Endobronchial Coil for Severe Emphysema Can Improve Outcomes

Damian McNamara

May 18, 2016

SAN FRANCISCO — For patients with advanced emphysema and severe lung hyperinflation, the implantation of an endobronchial coil improves some outcomes, according to the RENEW trial.

"These are very ill patients. We need options, even if they are not home runs," said Frank Sciurba, MD, from the University of Pittsburgh.

The coil is a "real chance" for patients with severe emphysema, he told Medscape Medical News. "We need tools like this."

Dr Sciurba presented efficacy and safety results from the intent-to-treat assessor-blinded study here at the American Thoracic Society 2016 International Conference. The study was published online May 15 in JAMA to coincide with the presentation.

The 315 patients in RENEW — Lung Volume Reduction Coil Treatment in Patients With Emphysema — had advanced bilateral emphysema and severe lung hyperinflation. All had completed pulmonary rehabilitation in the 6 months prior to study entry.

The study was conducted by investigators at 26 sites in the United States and around the world.

Mean baseline forced expiratory volume in 1 second (FEV₁) in the study cohort was 25% to 26% of predicted, at least 70% of the patients had very severe emphysema (GOLD stage IV), and about three-quarters of the patients presented with difficult-to-treat homogeneous emphysema.

For the 158 patients randomized to the endobronchial nitinol coil (PneumRx Inc.) implant, a straight coil was deployed through a bronchoscope, which then recoiled to regionally compress the lung. The device, designed to be unaffected by interlobar collaterals, was implanted in the contralateral lung 4 months later.

For the 157 patients randomized to usual care, treatment was in accordance with GOLD guidelines.

The effect size of the primary outcome — change from baseline in 6-minute walk distance — "was modest," Dr Sciurba reported. And "we found a significant difference in all secondary outcomes favoring the coil group."

Table 1. Outcomes at 12 Months

Outcome Endobronchial Coil Usual Care P Value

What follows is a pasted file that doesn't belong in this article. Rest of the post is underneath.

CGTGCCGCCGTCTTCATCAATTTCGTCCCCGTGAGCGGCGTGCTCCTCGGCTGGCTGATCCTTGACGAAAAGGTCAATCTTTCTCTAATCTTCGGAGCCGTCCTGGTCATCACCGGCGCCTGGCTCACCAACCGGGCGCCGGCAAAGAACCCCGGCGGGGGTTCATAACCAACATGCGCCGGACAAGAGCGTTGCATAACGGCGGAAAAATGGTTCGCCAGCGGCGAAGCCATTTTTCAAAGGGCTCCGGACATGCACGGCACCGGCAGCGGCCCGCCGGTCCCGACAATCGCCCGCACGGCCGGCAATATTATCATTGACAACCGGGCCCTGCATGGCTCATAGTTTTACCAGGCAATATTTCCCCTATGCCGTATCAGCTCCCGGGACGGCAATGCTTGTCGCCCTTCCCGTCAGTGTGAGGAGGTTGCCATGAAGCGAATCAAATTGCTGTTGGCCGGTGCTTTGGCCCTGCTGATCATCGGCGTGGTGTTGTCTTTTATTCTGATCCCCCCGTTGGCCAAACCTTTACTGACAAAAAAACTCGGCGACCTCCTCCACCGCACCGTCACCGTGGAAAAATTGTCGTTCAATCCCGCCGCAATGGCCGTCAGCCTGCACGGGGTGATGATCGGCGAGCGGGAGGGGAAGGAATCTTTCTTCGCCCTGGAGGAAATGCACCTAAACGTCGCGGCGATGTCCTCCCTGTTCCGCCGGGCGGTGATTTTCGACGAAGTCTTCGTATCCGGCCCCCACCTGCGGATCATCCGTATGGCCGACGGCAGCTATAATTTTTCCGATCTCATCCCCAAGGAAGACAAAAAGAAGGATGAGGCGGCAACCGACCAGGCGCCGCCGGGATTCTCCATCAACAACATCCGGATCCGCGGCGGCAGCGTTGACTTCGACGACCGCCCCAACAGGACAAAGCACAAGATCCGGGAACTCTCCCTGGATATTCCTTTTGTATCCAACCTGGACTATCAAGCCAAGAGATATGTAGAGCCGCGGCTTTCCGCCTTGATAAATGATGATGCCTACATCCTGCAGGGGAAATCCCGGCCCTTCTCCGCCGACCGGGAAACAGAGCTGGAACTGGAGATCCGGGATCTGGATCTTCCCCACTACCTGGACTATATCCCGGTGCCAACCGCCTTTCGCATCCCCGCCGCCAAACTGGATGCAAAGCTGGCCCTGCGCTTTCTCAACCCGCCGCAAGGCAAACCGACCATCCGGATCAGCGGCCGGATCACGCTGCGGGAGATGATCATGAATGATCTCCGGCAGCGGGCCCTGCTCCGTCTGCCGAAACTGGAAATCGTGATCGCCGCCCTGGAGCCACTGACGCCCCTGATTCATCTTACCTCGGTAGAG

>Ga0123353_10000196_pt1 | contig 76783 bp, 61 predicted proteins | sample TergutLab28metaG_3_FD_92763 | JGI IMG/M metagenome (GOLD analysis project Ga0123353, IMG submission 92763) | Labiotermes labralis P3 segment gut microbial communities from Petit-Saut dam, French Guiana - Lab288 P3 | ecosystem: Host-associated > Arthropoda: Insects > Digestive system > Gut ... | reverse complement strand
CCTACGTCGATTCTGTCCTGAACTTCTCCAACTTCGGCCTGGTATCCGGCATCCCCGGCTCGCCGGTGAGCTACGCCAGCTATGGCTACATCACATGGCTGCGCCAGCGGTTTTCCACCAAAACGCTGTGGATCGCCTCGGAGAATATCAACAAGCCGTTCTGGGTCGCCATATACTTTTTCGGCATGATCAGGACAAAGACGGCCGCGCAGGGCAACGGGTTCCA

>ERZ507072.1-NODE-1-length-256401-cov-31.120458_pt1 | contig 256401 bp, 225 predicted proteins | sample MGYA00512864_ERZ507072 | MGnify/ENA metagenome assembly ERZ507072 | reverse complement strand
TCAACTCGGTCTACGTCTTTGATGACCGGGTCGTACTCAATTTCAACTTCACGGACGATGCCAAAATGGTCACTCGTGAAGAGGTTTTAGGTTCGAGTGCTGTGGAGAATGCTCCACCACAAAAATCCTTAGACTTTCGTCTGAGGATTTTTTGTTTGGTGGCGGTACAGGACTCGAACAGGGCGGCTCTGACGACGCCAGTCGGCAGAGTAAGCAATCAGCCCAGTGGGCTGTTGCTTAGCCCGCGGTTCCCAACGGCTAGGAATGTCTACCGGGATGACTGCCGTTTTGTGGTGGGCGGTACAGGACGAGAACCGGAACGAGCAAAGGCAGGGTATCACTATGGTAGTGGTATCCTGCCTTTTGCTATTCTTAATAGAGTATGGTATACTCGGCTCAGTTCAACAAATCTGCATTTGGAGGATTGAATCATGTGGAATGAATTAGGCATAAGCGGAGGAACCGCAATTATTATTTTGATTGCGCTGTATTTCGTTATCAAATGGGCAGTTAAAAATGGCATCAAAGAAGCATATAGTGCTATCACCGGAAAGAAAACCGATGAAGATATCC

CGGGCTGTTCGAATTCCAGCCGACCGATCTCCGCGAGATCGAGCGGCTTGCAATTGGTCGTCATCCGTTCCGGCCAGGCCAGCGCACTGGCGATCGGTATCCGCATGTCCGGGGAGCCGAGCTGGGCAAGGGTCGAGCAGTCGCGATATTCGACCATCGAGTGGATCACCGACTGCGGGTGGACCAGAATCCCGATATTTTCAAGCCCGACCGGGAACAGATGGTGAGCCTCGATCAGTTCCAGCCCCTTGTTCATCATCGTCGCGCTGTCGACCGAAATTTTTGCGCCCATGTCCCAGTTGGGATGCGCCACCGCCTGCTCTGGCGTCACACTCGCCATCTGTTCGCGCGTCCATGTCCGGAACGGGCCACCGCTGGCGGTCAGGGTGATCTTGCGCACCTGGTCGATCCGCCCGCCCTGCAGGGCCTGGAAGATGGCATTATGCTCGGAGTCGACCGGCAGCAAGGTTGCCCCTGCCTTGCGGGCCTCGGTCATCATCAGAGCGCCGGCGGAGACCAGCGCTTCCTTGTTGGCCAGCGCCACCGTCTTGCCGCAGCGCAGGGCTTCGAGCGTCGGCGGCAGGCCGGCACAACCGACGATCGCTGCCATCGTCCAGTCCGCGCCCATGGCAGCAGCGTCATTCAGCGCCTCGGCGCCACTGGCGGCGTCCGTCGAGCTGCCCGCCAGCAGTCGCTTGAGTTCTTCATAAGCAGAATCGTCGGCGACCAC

Change from baseline      
   Median change in FEV₁ 3.8% –2.5% <.001
   Change in residual volume –0.41 L –0.10 L .001
   Mean change in residual volume/total lung capacity ratio –4.0% –0.5% <.001
6-minute walk distance      
   Change from baseline 10.3 m –7.6 m .015
   Responder rate 40% 26.9% .01
St. George's Respiratory Questionnaire      
   Mean change –8.1 0.8 <.001
   Responder rate 61.2% 27.7% <.001

 

The improvement in quality of life and exercise tolerance weighed against periprocedural adverse events "provides an evidence-based choice for symptomatic patients and treating physicians who have few other options," Dr Sciurba explained.

In the coil group, quality-of-life improvement on the St. George's Respiratory Questionnaire exceeded twice the minimal clinically important difference, he reported.

The frequency of any complication was significantly greater in the coil group than in the usual-care group (34.8% vs. 19.1%), and was "primarily driven by the respiratory infections," Dr Sciurba said. All serious adverse events returned to baseline at 9 to 12 months.

The risk for major complications driven by lower respiratory tract infection was significantly greater in the coil group than in the usual-care group, but there was no difference the in mortality rate, he said.

Table 2. Serious Adverse Events

Event Endobronchial Coil, % Usual Care, % P Value
Pneumothorax 9.8 0.6 <.001
Lower respiratory infection, pneumonia requiring antibiotics or corticosteroids 18.7 4.5 <.001
Pneumonia 20.0 4.5 <.001

 

Ten patients in the coil group died, and one death was related directly to the coil procedure. Eight people in the usual-care group died.

During the study, the investigators identified a new clinical phenomenon related to the implantation: coil-associated opacities. "We believe a proportion of patients have a noninfectious inflammatory response to the coils, upper lobe contraction, and diaphragm retraction," said Dr Sciurba. Of the 40 investigator-reported cases of pneumonia, 14 (35%) were adjudicated to be coil-associated opacities.

"I'm a little ambivalent," said session moderator Richard Albert, MD, from the University of Colorado Denver. "The improvement in 6-minute walk test is not clinically relevant; however, the improvement in quality of life is clinically meaningful."

"These are end-stage patients. They don't have many options, so if you can improve quality of life with this procedure, it might be worth doing," he told Medscape Medical News.

But the learning curve for placing an endobronchial coil can be steep. "It's not a good idea to do this on the occasional patient," Dr Albert pointed out.

Dr Sciurba reports receiving institutional support from PneumRx and Pulmonx. Dr Albert has disclosed no relevant financial relationships.

American Thoracic Society (ATS) 2016 International Conference: Abstract 2869. Presented May 16, 2016.

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